Garlic- We have 3 kinds of hardneck heirloom garlics. They range from fairly mild to hot and pungent. They are all better than the Chinese grown garlic found at the major grocery chains and I will be honest with you they cost more to because we American farmers cannot live on the $600 a year that a Chinese farmer survives on. That, and they are far higher quality garlic. Oh yeah, they are grown organically meaning they are in lively soil and have not been exposed to toxic chemicals

Sweet Potatoes-
We have some nice but smallish sweet taters.

Sweet Peppers
-We still have peppers coming out of the hoophouse but soon they will be just a memory so get yours now. peppers freeze well and are very easy to freeze. Simply remove seeds and cut the peppers into the shape you like best to cook with and put in freezer bags and into the freezer. One thing I like to do is take whole peppers, fire up the grill (gas, charcoal or wood). put the peppers over the flame and let them get all black and soft, remove them from the heat and put in a paper grocery bag (not plastic!!!) and let them sit for about 10 to 15 minutes. Than peel or wash the blackened skin off, cut open and remove the seeds and you now have roasted peppers ready to eat or freeze. To freeze cut into strips or cubes and put on a baking sheet and into the freezer. When frozen put the peppers into a well marked plastic freezer bag.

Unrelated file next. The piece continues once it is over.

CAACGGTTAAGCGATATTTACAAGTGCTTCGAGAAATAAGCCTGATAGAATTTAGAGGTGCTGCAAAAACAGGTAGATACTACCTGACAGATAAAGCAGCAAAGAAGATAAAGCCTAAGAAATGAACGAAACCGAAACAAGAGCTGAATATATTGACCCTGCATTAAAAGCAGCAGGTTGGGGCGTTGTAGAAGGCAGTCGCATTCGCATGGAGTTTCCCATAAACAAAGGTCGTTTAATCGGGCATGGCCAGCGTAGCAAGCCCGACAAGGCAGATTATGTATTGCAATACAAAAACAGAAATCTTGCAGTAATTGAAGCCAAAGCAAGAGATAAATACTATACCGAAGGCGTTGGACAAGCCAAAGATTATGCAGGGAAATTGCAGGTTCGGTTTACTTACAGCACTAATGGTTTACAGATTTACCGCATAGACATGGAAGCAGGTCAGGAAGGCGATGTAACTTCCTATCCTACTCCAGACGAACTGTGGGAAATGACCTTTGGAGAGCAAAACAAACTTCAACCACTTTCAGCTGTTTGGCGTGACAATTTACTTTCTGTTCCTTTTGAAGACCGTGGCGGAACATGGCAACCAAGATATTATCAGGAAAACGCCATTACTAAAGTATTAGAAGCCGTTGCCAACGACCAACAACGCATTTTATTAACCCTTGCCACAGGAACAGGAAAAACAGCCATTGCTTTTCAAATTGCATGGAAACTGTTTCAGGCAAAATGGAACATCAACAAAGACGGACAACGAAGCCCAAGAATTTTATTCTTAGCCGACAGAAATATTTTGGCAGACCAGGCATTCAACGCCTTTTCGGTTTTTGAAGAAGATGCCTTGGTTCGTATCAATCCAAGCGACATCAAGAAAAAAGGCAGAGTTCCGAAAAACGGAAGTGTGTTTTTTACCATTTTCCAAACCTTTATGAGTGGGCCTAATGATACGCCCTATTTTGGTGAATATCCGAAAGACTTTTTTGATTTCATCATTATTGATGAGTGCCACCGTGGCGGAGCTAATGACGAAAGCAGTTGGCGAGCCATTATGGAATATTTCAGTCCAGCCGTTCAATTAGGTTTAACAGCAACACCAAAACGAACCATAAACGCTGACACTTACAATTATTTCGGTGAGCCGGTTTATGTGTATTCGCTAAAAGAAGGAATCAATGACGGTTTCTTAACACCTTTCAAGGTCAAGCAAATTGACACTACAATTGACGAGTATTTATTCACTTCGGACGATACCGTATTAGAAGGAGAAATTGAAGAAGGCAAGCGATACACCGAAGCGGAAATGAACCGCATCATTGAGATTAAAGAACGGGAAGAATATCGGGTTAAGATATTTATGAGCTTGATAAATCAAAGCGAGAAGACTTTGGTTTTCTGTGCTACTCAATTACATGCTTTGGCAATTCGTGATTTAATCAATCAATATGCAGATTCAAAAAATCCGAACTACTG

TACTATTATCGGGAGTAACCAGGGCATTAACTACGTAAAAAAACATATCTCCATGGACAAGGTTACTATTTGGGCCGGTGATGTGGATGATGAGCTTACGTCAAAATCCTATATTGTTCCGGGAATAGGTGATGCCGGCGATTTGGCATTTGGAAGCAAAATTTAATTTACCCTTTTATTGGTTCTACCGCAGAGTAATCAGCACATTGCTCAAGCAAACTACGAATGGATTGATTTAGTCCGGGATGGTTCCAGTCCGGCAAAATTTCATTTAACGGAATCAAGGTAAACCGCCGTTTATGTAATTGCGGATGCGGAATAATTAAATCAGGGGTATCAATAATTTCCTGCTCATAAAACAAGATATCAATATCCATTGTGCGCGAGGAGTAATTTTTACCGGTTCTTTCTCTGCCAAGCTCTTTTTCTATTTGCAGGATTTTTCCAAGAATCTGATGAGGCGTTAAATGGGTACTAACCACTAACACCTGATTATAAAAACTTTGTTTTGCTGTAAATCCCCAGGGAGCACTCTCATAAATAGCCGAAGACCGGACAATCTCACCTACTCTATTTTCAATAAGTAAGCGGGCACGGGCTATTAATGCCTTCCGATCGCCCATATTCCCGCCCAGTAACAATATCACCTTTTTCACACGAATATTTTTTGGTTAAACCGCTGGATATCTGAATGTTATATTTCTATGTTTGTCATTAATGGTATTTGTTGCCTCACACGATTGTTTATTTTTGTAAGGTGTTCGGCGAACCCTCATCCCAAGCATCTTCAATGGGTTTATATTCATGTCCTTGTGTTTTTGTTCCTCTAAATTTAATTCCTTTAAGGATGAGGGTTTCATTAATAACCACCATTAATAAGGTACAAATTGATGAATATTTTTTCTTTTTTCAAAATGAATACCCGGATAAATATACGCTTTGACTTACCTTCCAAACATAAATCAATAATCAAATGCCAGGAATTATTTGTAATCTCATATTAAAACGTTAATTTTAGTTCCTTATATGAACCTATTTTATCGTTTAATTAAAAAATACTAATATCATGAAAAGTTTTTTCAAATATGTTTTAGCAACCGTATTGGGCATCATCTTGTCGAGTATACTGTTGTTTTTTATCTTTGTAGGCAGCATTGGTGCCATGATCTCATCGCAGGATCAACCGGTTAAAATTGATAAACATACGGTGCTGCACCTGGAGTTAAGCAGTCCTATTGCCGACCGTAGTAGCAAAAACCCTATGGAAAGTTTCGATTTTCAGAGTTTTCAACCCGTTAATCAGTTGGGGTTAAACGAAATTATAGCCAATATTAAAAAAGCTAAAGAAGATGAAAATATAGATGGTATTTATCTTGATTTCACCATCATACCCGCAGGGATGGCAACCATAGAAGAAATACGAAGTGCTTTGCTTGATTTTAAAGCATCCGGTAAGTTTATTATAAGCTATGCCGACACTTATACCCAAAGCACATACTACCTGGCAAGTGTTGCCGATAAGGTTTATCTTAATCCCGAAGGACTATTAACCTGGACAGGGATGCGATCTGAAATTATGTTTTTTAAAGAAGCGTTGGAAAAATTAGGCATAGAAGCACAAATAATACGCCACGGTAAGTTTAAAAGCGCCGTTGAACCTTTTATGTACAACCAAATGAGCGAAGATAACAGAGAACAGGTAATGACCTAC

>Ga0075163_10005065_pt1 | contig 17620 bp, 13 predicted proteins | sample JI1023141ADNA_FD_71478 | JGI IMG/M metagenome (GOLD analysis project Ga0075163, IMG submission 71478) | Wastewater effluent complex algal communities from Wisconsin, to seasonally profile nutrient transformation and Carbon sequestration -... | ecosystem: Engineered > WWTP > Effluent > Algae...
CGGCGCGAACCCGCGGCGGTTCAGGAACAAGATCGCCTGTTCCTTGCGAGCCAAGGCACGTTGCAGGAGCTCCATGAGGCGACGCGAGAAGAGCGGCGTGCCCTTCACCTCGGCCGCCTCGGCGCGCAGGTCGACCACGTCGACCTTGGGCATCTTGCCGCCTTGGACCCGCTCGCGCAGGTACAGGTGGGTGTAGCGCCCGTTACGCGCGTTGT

Spinach-People have been asking for this and we finally have some, but not a lot. It is sweet and e-coli 157 free.

Lettuce-It got cold so we harvested all the lettuce we could yesterday before the freeze did it for us. We have some nice bags of red and green mixed heirloom lettuces.

Fresh Dill-We have been waiting literally months for the dill to grow up big and strong and it is finally ready for its' first cutting. Need Dill? We have it.

Dried Herbs- Many people claim dried herbs are never as good as fresh and I say au contraire. Dried herbs are often the better choice for many dishes as they have a more concentrated flavor (that's basically what drying does, concentrates the flavor). Granted dried basil, for example, makes a horrible pesto but it is better than fresh in a tomato pasta sauce that requires a few hours of simmering. We have on hand the following herbs- Basil, cinnamon basil, tarragon, oregano, savory, coriander, parsley, dill, garlic powder & sage